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Kentucky leads nation in ‘The Great Resignation’

Published: Oct. 27, 2021 at 9:12 PM EDT|Updated: Oct. 28, 2021 at 1:35 AM EDT
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LOUISVILLE, Ky. (WAVE) - More people are quitting their jobs in Kentucky than any other state in the country, based on employment population.

According to a new report from the Bureau of Labor Statistics, 84,000 Kentuckians left their jobs in August, which is 26,000 more than in July. Kentucky’s ‘quit rate,’ or the number of workers who left their jobs in a month compared to the number of people employed was 4.5% in August, double that of Pennsylvania’s and New York’s.

“The challenges in our labor market are complex,” Gov. Andy Beshear said during a COVID-19 press conference. “Some people wanted to say it was unemployment and the unemployment pay; you can’t get unemployment if you quit.”

That begs the question — where are all the Kentucky workers going?

In addition to having the highest quit rate in the nation based on the number of people employed, Kentucky has one of the highest hiring rates, according to the report. Plus, the state has the second most job openings based on worker population.

More quitting, more hiring, and more jobs to choose from gives Kentuckians like Cory Bosemer more opportunities to select a job they believe is the best fit and use the openings as a chance to switch industries.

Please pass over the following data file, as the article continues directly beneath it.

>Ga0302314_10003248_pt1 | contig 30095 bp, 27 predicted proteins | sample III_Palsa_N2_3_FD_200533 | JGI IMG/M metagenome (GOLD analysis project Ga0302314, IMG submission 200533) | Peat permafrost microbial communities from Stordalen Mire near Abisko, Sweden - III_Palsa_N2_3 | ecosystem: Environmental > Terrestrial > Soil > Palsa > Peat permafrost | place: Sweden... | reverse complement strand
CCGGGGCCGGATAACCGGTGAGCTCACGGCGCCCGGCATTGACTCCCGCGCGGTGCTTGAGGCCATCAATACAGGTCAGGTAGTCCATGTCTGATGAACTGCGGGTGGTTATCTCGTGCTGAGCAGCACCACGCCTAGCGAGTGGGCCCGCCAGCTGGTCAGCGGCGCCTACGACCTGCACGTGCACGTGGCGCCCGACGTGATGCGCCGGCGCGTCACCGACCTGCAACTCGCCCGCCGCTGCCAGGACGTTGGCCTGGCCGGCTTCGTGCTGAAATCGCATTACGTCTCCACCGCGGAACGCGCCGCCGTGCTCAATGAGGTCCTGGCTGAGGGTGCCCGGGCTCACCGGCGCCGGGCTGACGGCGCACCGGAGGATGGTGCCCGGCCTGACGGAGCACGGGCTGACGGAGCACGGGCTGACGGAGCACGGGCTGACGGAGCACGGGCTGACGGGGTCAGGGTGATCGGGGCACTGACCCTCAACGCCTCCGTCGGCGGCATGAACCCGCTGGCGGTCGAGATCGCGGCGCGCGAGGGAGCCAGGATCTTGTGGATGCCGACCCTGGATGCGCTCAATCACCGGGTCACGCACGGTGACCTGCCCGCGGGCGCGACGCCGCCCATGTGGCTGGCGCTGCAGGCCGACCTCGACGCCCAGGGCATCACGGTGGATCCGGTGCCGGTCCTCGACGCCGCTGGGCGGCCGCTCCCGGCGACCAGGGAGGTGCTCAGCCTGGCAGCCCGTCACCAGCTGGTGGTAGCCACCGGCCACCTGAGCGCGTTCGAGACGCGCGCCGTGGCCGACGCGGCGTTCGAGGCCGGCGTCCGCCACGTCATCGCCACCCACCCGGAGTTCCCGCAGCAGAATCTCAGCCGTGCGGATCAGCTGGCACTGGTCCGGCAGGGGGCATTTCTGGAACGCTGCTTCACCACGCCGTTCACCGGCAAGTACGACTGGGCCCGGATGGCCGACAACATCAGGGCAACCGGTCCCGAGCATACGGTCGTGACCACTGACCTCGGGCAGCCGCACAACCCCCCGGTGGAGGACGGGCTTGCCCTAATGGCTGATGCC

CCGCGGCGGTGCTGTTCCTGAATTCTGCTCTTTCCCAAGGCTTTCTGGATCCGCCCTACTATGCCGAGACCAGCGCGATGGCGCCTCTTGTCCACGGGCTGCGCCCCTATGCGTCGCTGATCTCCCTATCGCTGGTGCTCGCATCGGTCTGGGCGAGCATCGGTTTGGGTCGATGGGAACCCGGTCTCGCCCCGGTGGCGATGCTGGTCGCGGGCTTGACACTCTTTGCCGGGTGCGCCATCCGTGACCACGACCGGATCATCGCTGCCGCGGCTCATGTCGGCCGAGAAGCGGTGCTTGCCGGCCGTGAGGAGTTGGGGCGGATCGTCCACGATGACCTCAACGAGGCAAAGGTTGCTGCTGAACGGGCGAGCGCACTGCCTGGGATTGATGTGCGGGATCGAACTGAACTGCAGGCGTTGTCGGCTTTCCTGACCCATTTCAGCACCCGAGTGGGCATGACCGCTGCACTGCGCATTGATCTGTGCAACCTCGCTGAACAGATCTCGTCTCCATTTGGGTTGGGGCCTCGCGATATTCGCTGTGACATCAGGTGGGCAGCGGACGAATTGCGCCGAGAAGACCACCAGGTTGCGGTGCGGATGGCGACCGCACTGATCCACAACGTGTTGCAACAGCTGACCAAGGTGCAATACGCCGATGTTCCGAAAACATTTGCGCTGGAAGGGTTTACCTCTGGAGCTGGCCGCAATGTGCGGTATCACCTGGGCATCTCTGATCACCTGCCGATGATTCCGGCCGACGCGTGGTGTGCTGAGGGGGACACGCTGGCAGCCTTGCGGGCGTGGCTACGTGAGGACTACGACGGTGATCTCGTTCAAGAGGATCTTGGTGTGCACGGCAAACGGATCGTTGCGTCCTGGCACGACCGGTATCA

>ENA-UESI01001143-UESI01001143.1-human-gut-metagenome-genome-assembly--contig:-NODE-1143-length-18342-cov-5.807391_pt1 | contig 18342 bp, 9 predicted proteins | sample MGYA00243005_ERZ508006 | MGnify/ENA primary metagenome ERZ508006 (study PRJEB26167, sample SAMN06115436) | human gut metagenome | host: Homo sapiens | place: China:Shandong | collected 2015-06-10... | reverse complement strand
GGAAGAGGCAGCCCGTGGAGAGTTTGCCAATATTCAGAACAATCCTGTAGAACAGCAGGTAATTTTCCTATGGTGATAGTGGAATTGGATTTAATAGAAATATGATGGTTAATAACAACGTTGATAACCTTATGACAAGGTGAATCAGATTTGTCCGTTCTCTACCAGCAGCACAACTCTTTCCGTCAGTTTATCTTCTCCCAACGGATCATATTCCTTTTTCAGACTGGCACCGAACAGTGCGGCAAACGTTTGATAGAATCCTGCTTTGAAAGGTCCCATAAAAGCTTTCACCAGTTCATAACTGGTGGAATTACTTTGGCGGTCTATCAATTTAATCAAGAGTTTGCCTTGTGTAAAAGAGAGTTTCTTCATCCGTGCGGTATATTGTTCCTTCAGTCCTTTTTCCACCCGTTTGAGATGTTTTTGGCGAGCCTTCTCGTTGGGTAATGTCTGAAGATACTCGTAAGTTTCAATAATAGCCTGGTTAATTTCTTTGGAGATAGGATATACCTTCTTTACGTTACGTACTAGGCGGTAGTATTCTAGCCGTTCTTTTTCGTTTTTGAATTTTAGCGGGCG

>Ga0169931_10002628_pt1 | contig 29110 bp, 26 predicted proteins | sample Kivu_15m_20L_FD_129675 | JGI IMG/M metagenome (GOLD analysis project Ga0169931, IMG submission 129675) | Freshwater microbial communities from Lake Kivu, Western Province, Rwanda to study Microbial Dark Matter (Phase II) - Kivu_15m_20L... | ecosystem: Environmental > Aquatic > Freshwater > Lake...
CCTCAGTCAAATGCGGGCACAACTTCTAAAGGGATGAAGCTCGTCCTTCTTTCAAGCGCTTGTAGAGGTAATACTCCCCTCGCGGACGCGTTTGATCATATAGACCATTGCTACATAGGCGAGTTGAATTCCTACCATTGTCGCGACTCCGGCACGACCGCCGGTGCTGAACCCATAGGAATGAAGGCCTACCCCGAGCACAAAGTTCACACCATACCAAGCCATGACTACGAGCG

Bosemer said he is quitting his security job he’s had for more than a year. He told WAVE 3 News the company he works for doesn’t treat their employees fairly and offers minimal pay and few benefits.

“I’m not going to stay somewhere that treats me badly just because it’s a consistent job. I’m not going to do it,” Bosemer said. “I think a lot of people now, Kentucky or not are starting to realize that.”

Eli Mudd left his grocery store job two weeks ago because he didn’t feel supported or safe at work. He is in between jobs but already has a list of things he needs from his next company.

“I will definitely look more for how the company will treat me, because I’ve always been a very hard worker,” Mudd said. “It makes me really upset when I care for the company I work for, and the company doesn’t really care about me.”

Bosemer already has another job lined up in a different industry - he’ll start working in construction supply delivery. He said the company pays more than his previous job and has better benefits.

Beshear told reporters Monday companies might have to “get creative” when hiring potential employees, including improving worker conditions, and possibly boosting pay.

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